The atomic bomb and Hiroshima: We had to drop it, to save American lives, right?

The flaw in this wishful thinking is the war cabinet was still split three-three on peace. This allowed for a face-saving intervention of a ceremonial head of state.

There was then a coup attempt by junior officers with the army generals in Tokyo sitting on sidelines waiting to join whomever was the winning side.

Political Crumbs

Hiroshima was bombed by the US on August 6, 1945.

The common argument in favor of the decision to drop the bomb was that the Japanese would have drawn out the war and many Allied lives were at stake.

There is strong evidence against this claim. Following is a sampling of it.

Some relevant citations:

General Eisenhower described his meeting with Secretary of War Stimson:

I voiced to him my grave misgivings, first on the basis of my belief that Japan was already defeated and that dropping the bomb was completely unnecessary, and secondly because I thought that our country should avoid shocking world opinion by the use of a weapon whose employment was, I thought, no longer mandatory as a measure to save American lives.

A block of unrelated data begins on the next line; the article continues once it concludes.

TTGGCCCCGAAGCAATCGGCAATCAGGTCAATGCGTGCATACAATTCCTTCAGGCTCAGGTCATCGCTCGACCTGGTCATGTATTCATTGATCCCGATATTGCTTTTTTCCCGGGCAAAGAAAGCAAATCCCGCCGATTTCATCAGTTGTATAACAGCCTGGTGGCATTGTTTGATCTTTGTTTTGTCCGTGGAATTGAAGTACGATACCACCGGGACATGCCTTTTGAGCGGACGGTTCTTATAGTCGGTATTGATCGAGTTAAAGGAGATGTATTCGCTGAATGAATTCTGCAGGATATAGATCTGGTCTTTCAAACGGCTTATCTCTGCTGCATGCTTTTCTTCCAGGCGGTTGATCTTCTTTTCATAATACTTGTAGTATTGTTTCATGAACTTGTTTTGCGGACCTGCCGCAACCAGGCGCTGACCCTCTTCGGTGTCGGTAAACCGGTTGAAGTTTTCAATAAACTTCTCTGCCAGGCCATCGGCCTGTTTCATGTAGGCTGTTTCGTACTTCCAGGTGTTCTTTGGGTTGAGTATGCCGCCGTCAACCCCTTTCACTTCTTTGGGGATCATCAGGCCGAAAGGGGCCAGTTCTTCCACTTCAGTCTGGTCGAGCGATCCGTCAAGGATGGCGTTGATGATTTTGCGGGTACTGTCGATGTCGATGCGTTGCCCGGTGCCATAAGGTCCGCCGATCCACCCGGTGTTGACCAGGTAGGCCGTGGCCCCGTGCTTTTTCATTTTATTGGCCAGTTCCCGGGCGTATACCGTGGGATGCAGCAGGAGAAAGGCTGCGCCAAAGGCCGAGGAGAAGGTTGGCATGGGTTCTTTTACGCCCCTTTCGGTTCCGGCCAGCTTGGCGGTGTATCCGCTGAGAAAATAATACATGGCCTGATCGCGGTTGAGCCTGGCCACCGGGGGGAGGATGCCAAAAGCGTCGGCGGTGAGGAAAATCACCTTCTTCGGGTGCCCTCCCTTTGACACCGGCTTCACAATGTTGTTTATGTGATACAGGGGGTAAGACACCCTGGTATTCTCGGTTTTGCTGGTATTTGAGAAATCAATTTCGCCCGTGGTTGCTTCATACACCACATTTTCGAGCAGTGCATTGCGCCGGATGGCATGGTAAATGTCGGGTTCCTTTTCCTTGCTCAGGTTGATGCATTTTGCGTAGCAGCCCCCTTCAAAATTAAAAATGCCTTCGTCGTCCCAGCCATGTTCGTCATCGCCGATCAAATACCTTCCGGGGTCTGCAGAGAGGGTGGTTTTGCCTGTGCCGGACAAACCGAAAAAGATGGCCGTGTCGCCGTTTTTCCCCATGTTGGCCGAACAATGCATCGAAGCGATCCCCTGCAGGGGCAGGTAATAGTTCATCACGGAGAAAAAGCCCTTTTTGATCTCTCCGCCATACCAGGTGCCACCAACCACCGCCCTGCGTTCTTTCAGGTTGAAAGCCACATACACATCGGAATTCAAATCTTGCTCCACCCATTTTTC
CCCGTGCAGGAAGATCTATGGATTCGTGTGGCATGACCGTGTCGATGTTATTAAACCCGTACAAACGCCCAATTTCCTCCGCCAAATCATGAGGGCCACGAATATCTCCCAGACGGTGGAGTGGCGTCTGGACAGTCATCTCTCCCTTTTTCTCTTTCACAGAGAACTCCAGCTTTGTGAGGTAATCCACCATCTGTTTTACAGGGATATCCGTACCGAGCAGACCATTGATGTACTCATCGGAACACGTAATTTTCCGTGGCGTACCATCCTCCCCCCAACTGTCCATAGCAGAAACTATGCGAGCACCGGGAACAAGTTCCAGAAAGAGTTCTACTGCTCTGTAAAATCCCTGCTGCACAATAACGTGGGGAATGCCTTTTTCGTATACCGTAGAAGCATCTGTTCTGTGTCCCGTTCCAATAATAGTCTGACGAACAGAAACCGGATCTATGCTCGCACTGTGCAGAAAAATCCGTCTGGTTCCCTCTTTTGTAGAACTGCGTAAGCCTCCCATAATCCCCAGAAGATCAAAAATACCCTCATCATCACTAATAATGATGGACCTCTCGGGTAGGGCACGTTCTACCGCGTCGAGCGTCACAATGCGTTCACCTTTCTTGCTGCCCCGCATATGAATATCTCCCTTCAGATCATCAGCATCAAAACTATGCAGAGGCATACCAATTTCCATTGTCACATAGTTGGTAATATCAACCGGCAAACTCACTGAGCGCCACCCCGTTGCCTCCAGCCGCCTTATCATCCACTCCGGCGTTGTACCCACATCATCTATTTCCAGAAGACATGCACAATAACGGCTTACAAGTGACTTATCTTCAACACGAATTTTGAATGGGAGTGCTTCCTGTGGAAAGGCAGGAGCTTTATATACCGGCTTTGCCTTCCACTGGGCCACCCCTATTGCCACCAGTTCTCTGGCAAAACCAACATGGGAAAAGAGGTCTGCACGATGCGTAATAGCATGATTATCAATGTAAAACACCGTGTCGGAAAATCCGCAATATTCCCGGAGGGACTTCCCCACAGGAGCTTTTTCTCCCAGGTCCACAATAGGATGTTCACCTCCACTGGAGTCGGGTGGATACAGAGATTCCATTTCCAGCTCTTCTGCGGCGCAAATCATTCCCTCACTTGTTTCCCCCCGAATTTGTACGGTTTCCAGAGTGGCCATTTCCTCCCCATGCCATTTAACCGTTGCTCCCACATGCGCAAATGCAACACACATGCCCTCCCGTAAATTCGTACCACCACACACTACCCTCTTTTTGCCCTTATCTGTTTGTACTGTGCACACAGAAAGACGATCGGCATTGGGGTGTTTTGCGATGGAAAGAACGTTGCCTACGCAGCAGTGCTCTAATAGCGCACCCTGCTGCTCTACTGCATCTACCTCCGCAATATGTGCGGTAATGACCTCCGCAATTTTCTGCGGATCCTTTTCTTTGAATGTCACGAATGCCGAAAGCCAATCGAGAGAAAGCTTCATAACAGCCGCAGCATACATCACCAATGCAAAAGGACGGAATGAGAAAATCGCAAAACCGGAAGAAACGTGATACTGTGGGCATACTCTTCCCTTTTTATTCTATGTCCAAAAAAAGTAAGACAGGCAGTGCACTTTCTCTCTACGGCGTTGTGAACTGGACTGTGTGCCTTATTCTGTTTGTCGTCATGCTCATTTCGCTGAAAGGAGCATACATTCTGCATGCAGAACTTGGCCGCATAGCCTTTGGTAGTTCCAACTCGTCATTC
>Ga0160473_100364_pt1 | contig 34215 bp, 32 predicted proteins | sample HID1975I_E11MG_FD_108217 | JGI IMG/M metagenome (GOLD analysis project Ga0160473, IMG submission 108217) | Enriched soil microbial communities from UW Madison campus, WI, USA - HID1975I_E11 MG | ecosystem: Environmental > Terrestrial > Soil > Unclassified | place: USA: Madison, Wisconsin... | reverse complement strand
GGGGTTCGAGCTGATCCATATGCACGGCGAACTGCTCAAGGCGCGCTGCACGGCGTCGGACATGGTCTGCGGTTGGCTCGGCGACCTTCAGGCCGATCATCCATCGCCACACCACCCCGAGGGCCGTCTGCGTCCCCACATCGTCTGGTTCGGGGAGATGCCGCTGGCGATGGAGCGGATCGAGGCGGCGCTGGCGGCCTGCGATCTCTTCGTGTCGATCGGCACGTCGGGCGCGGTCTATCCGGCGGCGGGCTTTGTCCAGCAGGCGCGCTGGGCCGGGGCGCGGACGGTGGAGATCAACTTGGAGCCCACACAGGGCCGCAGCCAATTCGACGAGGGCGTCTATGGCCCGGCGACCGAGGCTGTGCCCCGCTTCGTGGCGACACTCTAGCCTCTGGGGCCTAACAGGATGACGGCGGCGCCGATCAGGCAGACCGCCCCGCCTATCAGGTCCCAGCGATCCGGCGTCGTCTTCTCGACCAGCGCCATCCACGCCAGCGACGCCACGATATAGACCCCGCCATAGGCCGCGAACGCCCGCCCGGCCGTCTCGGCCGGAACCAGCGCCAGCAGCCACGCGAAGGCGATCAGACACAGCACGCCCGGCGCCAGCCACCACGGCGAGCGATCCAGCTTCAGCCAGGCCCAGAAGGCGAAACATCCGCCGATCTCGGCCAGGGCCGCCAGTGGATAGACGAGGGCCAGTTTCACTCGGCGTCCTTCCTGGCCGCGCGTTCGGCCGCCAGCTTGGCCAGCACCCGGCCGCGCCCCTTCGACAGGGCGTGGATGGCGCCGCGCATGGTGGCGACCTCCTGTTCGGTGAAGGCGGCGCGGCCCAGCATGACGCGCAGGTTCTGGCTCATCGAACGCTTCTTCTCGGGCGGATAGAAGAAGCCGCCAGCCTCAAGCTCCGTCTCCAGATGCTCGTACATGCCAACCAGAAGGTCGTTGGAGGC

US Strategic Bombing Survey (which interviewed high-level Japanese decision-makers immediately after the war):

Based on a detailed investigations of all the facts and…

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This entry was posted in economics on by .

About Jim Rose

Utopia - you are standing in it promotes a classical liberal view of the world and champion the mass flourishing of humanity through capitalism and the rule of law. The origin of the blog is explained in the first blog post at

3 thoughts on “The atomic bomb and Hiroshima: We had to drop it, to save American lives, right?

  1. Tim Harding

    This all sounds more like a conspiracy theory than an expert conclusion drawn from historical evidence. Where it all comes undone is that Japan did not surrender even 3 days after Hiroshima. It took another bomb on Nagasaki to on Nagasaki get a decision from them.

    Liked by 1 person


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